Intel Corporation: Why I'd Rather Bet On Goliath Than David

The recent euphoria over AMD (NASDAQ:AMD) has been interesting to watch. For long-time bulls, it represents a very profitable victory over the naysayers. I’m always happy to see increased market competition, as consumers stand to benefit from these developments. However, on the stock side of things, I think the love for AMD has gone too far and that Intel (NASDAQ:INTC) represents a much better investment both now and in the future.

Image from finviz.com

Image from finviz.com

From the charts above, you’d think that Intel was going out of business or that AMD was being acquired! The P/E for Intel is 11, and 69 for AMD. Yikes. Instead of buying at the top of this 300% gain, consider the following:

AMD’s Q2 revenue of 1.76B is rather embarrassing compared to Intel’s 17B Q2 revenue. They chose to only state their gross margins of 37% on their earnings slides presentation because I’m guessing that they didn’t want investors to see that operating margin was only 8.7% (author calculated) for the quarter. Intel, on the other hand, sports a gross margin of 61.4% and an operating margin of 32.5%.

I know that companies are not required to post certain data on earnings slides, and that the information can be fairly easily calculated from the SEC-filed 10-Q, but I always like to look at what companies choose to highlight. I find companies that choose to report weird, non-standard, financial metrics tend to do so because they want to paint a rosier picture than what is really going on with the business.

Image from AMD earnings slides presentation 7/25/18

Intel has always enjoyed an advantage over AMD due to its size and financial strength. That advantage is not going away overnight like some analysts would have you believe. AMD may be putting out some good products right now, but it still doesn’t materially shake up the market share landscape. In fact, the market share advantage that Intel enjoys has actually appeared to get bigger in the past 6 years, not smaller.

Image from statista.com

AMD launched the popular Ryzen line of processors beginning in the summer of 2017. AMD enjoyed a market share gain of ~4% with the product, but has since lost most of that gain in the quarters following, despite new iterations being released.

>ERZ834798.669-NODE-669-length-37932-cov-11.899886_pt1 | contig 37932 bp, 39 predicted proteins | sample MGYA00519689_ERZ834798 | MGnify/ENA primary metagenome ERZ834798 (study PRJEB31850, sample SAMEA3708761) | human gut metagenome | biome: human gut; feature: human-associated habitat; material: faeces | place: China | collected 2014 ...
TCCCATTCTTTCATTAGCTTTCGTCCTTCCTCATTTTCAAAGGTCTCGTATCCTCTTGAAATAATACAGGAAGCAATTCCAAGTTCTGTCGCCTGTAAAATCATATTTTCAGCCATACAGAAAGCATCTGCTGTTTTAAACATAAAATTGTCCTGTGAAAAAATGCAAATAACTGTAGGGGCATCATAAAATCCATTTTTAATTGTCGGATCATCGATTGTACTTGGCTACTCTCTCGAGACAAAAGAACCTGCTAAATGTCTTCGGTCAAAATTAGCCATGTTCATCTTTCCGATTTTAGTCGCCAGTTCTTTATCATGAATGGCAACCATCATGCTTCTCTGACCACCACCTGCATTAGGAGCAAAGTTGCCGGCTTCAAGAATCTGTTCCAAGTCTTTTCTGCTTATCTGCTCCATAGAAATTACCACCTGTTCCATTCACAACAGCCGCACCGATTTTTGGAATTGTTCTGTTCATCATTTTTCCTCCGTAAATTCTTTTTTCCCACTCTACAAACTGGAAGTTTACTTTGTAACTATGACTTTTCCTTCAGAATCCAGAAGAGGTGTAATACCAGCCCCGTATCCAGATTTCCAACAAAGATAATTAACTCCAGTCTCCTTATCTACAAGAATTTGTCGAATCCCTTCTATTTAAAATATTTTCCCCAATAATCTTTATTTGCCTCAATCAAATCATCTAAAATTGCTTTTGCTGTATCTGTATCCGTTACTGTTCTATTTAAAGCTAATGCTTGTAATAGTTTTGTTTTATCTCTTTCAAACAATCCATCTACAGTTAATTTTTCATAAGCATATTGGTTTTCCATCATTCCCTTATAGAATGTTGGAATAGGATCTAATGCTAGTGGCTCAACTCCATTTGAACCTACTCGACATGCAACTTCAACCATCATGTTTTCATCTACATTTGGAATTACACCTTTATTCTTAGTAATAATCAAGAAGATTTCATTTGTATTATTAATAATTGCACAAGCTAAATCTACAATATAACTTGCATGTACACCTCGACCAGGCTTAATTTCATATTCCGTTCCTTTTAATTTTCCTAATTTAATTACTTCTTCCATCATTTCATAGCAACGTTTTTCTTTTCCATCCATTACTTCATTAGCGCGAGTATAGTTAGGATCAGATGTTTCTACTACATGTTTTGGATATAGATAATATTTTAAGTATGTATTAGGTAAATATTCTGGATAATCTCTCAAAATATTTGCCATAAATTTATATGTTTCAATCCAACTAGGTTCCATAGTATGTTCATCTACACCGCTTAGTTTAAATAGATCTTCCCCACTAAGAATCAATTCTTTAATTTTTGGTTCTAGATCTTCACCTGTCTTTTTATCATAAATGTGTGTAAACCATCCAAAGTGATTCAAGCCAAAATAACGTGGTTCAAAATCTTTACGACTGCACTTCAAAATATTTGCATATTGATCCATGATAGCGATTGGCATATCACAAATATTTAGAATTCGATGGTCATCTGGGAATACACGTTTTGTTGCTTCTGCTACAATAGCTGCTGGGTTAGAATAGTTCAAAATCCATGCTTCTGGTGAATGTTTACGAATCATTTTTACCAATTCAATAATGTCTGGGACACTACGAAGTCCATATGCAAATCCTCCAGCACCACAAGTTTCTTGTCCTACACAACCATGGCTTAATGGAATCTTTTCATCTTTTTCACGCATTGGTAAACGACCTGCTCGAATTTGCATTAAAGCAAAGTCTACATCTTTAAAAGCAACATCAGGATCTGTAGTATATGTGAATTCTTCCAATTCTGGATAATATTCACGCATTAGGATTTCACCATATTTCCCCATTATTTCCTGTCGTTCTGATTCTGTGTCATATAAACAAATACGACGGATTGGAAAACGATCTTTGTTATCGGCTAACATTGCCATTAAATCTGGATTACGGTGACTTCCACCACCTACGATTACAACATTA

Intel’s quarterly R&D spending is $3.4B, which is twice AMD’s quarterly revenues. With this type of discrepancy in funding, AMD can’t afford to stumble on developing competing products.

We will see what effect other products like Epyc will have on market share of data centers, but I’d rather invest my money with the much more successful incumbent in this area.

Dividends And Buybacks

While it’s always painful to see companies buy back shares and then have the share price decline further, at least management is implementing a source of capital return to shareholders. Share reduction of 117M shares YTD will help reduce dividend payout and improve earnings growth.

Image from INTC earnings slides presentation 7/25/18

While INTC’s 2.64% dividend is not burning a hole in your pocket, it does help fight inflation and offers you some solace in share price slumps such as these. INTC has also shown a consistent history of dividend growth, and we are due for another increase soon. Payout ratio sits at just 29%, so there is plenty of room on the balance sheet for such a move.

Image from Seeking Alpha dividends tab for INTC

Will AMD’s Gain Cause INTC Pain?

Image from INTC earnings slides presentation 7/25/18

Nope. Intel has actually RAISED its guidance for FY18 despite AMD product launches, global trade war, 10 nm product delays (always expected to be 2019, but still widely touted) and a CEO departure. I’m having a hard time coming up with ways that Intel will see decreased financial performance short of a prolonged recession or physical disaster. Even Qualcomm (NASDAQ:QCOM) fighting with Apple (NASDAQ:AAPL) for the millionth time over stealing trade secrets shouldn’t actually affect Intel, as it is not a direct defendant in the litigation.

I’m also not scared for Intel’s future prospects when its main competitor has to resort to saying that FCF will be “positive” in guidance statements.

Image from AMD earnings slides presentation 7/25/18

Summary

When you can’t come up with a convincing bear case for your hypothetical investment in a stock, that usually signals you that it’s time to buy. We don’t know what the future will bring for Intel and AMD and their ongoing battle, but we can see that Intel appears undervalued and AMD appears overvalued at this time. I’m not trying to say that money cannot be made with AMD, just that it seems like more of a sure bet to invest in the market leader.

Disclosure: I/we have no positions in any stocks mentioned, but may initiate a long position in INTC over the next 72 hours.

I wrote this article myself, and it expresses my own opinions. I am not receiving compensation for it (other than from Seeking Alpha). I have no business relationship with any company whose stock is mentioned in this article.

Related Posts:

  • No Related Posts